Exclusive Interview: Musician/Actor Riley Smith Debuts Single ‘I’m On Fire’ And His New Self-Titled EP
In the past could of years, one man has been showing up all over television, but is ready to be all over the radio with his new self-titled EP.
Riley Smith vocals and songwriting stunningly blend country rock, hard-hitting soulful Americana and modern pop for a sound rarely found in music today. No secret to those familiar with his lead role on the popular TV show Nashville, Smith’s gritty, yet smooth, singing voice and charismatic presence have built him a career on stage and screen. Acting in popular shows like True Blood, True Detective, and his latest lead, on The CW’s Frequency, got him out in front of the people. His love for music introduced him to them in a way unlike any other role he has played.
His long awaited self-titled EP is produced by Kevin Leach, who has previously worked with a wide array of major label acts and respected indie artists. The five song EP is inspired by his time in Nashville and is relative to feelings and emotions he had whilst living in such a compelling yet isolating city. Smith explains how time and place had a huge impact on his writing process and ultimately made the EP what it is today. “My influences are as diverse as the city.” Smith decided to return to music, after landing a role in hit TV show Nashville. Aware of the impact of being in an iconic city of music, Smith’s goal was to take this opportunity and use it to his advantage. His time spent in Nashville encouraged him to submerge himself within the world of music. Smith confides, “I set out with a goal and plan to utilize my time in Nashville to write with as many writers as I could with the goal of making an album.”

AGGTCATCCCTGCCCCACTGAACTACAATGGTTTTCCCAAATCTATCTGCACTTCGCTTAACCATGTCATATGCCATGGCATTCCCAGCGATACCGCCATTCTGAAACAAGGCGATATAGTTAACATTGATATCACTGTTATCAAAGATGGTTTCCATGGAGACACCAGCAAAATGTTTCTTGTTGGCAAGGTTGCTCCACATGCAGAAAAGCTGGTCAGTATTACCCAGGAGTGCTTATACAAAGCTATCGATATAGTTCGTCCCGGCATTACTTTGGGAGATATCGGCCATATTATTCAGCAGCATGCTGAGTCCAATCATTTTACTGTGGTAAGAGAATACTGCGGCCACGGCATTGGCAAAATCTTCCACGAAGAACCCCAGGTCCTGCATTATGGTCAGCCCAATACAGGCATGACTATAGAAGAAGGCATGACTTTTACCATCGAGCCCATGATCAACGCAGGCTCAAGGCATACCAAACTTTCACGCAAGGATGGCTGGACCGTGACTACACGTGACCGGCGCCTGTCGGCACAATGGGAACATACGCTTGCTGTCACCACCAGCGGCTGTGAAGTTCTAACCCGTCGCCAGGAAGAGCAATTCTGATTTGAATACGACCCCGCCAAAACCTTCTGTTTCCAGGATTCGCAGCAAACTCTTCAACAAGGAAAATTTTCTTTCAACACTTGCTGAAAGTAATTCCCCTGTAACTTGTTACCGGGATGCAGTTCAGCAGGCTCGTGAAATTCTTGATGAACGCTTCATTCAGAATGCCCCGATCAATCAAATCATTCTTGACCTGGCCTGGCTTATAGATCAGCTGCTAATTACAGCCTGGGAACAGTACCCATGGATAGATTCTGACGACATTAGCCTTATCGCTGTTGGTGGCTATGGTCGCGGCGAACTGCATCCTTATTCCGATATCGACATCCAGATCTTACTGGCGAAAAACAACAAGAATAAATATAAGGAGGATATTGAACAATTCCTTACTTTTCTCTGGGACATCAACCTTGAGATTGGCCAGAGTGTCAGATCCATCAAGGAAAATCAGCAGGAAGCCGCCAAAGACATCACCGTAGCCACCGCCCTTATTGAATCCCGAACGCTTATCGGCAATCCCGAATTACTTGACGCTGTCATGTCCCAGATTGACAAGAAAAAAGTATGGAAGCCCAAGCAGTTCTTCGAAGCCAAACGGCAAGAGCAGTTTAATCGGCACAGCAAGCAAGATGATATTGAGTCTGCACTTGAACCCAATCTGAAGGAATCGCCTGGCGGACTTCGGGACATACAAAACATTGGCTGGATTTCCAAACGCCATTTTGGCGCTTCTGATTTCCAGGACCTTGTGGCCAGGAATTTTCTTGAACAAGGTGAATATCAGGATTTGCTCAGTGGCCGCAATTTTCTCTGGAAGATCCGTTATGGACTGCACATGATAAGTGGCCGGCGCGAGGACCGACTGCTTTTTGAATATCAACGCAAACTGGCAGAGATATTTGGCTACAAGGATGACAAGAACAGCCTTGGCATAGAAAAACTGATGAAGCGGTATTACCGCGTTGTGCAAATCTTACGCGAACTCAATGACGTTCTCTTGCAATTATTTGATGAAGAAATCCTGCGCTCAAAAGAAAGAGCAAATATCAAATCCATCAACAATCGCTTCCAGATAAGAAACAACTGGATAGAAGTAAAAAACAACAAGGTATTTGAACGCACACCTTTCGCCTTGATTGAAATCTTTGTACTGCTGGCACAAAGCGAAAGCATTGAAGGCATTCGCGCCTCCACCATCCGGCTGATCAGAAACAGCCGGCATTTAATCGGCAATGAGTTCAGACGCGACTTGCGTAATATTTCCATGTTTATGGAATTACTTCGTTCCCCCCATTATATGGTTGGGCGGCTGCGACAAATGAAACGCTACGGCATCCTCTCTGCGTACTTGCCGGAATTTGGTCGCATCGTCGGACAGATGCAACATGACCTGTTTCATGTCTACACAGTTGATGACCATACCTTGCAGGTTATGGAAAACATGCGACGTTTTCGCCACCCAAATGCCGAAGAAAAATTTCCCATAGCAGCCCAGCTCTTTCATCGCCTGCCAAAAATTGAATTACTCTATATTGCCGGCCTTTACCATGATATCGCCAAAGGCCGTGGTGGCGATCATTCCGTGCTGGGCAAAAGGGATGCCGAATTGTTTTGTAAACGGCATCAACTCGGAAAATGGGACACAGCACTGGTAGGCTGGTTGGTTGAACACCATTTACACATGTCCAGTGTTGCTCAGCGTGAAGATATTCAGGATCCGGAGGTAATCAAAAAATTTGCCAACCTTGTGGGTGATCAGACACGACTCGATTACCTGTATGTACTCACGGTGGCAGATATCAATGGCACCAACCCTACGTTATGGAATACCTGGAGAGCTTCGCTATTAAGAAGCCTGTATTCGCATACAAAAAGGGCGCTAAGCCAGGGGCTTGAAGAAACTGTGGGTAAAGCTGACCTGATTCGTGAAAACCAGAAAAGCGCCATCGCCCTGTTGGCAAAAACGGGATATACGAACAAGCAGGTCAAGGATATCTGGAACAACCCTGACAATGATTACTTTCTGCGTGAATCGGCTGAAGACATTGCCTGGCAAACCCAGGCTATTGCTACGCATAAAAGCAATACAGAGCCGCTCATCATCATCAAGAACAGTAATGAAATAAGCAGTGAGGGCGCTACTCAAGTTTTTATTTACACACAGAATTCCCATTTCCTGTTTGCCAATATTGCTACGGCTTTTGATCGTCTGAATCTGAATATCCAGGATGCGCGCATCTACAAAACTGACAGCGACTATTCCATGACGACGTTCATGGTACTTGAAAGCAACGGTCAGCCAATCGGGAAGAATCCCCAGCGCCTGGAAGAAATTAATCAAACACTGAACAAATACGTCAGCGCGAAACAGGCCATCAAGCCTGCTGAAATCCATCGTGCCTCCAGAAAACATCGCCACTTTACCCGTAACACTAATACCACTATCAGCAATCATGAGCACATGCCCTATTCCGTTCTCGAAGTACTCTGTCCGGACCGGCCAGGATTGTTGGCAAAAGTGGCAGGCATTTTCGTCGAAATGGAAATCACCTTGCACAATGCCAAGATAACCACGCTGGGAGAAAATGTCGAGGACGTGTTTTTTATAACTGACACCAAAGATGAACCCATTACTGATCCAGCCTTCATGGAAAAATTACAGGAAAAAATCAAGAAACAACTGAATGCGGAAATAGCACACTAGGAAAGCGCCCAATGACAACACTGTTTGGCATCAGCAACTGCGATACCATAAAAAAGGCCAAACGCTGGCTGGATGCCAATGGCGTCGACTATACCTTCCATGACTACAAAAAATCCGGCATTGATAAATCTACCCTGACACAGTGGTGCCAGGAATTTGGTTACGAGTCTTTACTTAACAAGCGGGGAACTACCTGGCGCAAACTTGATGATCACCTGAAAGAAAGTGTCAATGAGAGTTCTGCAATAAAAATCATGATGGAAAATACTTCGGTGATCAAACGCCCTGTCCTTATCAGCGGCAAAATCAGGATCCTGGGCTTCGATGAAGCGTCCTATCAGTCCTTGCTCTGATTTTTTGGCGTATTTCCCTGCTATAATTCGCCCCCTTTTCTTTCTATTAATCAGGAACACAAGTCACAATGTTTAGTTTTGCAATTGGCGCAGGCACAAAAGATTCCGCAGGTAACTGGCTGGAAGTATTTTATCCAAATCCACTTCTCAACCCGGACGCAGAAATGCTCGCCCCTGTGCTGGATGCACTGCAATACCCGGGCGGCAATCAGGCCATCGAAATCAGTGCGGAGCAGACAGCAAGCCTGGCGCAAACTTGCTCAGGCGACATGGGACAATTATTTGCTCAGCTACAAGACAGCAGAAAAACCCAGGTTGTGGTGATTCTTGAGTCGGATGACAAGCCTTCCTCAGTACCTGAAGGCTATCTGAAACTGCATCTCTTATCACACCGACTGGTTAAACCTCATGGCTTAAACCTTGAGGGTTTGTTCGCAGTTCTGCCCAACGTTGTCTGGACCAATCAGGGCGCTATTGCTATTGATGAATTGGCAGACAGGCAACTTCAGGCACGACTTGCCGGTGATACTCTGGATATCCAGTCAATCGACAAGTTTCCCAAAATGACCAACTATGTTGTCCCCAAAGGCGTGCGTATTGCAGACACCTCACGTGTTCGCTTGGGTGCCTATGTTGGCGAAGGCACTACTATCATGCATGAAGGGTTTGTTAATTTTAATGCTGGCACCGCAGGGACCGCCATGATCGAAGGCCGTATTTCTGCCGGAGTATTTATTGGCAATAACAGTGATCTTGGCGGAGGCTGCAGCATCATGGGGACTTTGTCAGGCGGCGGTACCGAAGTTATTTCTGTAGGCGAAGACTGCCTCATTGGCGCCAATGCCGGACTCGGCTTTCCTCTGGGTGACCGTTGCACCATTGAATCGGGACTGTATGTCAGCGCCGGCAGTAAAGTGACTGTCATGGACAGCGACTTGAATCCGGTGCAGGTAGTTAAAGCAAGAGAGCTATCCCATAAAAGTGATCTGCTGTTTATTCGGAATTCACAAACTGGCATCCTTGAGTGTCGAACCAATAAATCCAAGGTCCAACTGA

After moving to Nashville, Smith dove into the realm of old classic country music, exploring it’s history and roots. However, the longer he was there and the more musicians he collaborated with, his sound started developing into something more dynamic and divergent. Smith’s writing process began to reference a wider variety of sounds and styles resulting in a body of music that’s relatable, heartfelt and diverse. “It’s what I think makes the sound unique and kinda difficult to put in a box.” Smith reveals.
Lead single I’m On Fire features Smith’s warm vocals, resonating guitars and an infectious chorus. His heart wrenchingly authentic delivery results in a beautiful and achingly relatable record that is sure to be a radio hit. The song was a co-write with Matthew Perryman Jones and Tim Lauer (Hank Williams, Shawn Mendes, Blake Shelton). Smith describes how there was instant chemistry and respect between them all and how the song felt like it wrote itself. “I’m on Fire exemplified what my time writing in Nashville was all about to me. The synergy. The talent.”
I Can’t Keep Missing You highlights the traditional pop country sound that we are so familiar with. It successfully amalgamates pop, lyricism and sensibility. Whilst Break Something features Smith’s versatile sound of Americana with a fiery blues rock delivery.
Social Underground had the pleasure of being able to ask Riley some questions about his self-titled EP, his career, what hat’s next.
SU: What was the initial trigger that got you into music? A specific song, voice, guitar lick, or experience?
Riley Smith: Music has been inside me since I was born.
SU: Off the top of your head, what are 5 artists that have significantly inspired your music?
RS: Elvis, Michael Jackson, George Strait, The Beatles, Hank Williams
SU: What is your musical writing process? Do you start with lyrics/poetry, strumming on the guitar/piano, jamming with your band, or a mix of it all?